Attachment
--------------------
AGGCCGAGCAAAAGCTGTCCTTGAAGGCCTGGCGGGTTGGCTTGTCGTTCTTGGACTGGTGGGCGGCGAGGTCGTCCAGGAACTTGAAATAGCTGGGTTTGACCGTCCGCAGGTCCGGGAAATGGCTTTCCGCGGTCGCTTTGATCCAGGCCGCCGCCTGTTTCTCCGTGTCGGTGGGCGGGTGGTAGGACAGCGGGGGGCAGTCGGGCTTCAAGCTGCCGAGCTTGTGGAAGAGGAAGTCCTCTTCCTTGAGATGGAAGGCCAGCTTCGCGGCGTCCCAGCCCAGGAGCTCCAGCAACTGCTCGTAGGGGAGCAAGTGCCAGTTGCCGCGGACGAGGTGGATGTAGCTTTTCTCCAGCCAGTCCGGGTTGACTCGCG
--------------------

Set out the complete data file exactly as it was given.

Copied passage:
AGGCCGAGCAAAAGCTGTCCTTGAAGGCCTGGCGGGTTGGCTTGTCGTTCTTGGACTGGTGGGCGGCGAGGTCGTCCAGGAACTTGAAATAGCTGGGTTTGACCGTCCGCAGGTCCGGGAAATGGCTTTCCGCGGTCGCTTTGATCCAGGCCGCCGCCTGTTTCTCCGTGTCGGTGGGCGGGTGGTAGGACAGCGGGGGGCAGTCGGGCTTCAAGCTGCCGAGCTTGTGGAAGAGGAAGTCCTCTTCCTTGAGATGGAAGGCCAGCTTCGCGGCGTCCCAGCCCAGGAGCTCCAGCAACTGCTCGTAGGGGAGCAAGTGCCAGTTGCCGCGGACGAGGTGGATGTAGCTTTTCTCCAGCCAGTCCGGGTTGACTCGCG